Oretha Sondah, a registered nurse at Gayah Hill Community Clinic, has seen plenty of cases of suspected malaria in her small community in Bomi County of northwestern Liberia. The hills around her community used to be home to a thriving center of iron ore and diamond mining until it was destroyed by the 14-year Liberian civil war. Currently, most households served by Sondah’s clinic rely on small-scale farming, petty trading and remittances for sustenance. As a result, they reside in poor quality housing with high mosquito presence, putting them at high risk of contracting malaria.
But not all suspected cases of malaria, which usually presents with high fever, are actually malaria. A notable gap in service delivery across Liberia is the frequent presumptive treatment of malaria due to health worker attitudes and lack of skills to perform a rapid diagnostic test.
The Strategic Technical Assistance for Improved Health Systems Performance and Health Outcomes (STAIP) project, funded by the U.S. Agency for International Development and implemented by Jhpiego, seeks to address this gap. Since 2019, the STAIP project has promoted parasite-based diagnosis of malaria by building the capacity of health workers like Sondah through in-service training, supportive supervision and continual coaching and mentoring.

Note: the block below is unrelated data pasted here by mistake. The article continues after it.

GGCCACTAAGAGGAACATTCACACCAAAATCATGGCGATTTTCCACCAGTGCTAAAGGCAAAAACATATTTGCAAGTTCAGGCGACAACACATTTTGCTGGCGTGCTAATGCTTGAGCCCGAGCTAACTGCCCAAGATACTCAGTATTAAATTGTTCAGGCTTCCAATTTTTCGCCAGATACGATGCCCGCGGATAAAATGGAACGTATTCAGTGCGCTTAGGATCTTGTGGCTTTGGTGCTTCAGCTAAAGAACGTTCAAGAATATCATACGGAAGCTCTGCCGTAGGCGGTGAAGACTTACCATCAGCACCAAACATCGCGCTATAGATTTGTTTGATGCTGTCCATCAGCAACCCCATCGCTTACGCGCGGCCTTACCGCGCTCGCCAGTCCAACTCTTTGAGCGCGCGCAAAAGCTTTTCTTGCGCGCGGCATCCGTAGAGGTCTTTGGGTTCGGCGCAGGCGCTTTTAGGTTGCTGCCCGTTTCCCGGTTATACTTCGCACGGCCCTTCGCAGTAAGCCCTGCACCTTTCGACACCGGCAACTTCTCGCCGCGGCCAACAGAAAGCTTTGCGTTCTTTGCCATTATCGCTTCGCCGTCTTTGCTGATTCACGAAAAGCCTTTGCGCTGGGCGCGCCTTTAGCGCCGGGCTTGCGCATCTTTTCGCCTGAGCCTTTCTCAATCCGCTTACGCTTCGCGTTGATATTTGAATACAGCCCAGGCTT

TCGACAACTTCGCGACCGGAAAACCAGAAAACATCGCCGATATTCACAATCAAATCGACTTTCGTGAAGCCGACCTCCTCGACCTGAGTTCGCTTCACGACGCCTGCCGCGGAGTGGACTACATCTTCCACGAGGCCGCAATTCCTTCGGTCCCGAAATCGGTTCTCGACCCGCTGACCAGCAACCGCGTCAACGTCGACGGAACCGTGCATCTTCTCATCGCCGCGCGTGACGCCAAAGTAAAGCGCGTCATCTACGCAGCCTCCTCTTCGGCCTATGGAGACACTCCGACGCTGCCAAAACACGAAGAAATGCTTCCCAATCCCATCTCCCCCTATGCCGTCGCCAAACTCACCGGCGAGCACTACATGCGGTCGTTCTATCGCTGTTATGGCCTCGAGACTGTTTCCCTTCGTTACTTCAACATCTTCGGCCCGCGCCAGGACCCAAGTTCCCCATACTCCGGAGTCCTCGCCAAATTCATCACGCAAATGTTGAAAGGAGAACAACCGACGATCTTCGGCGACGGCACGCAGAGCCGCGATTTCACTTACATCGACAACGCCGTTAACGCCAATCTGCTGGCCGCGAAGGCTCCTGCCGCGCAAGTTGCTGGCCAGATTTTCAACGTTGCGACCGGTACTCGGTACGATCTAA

As a result, Sondah understands that performing a diagnostic test is an essential step in providing quality care for malaria. “Earlier today,” she explains, “we had a young boy who I suspected had malaria after speaking with his mother. I asked some probing questions about where they live, whether they use mosquito nets and the presence or absence of other signs and symptoms. After this, we were able to confirm that he had malaria by doing a rapid diagnostic test, which returned positive. This is the way to know that I am treating the right condition.” In STAIP-supported health care facilities across Liberia, health workers like Sondah are making sure that suspected cases of malaria are being treated correctly. Their efforts, along with other STAIP project interventions, are having a positive impact, contributing to a decrease in the number of cases of clinically diagnosed malaria in Liberia from more than 360,000 in 2018 to less than 70,000 in 2021.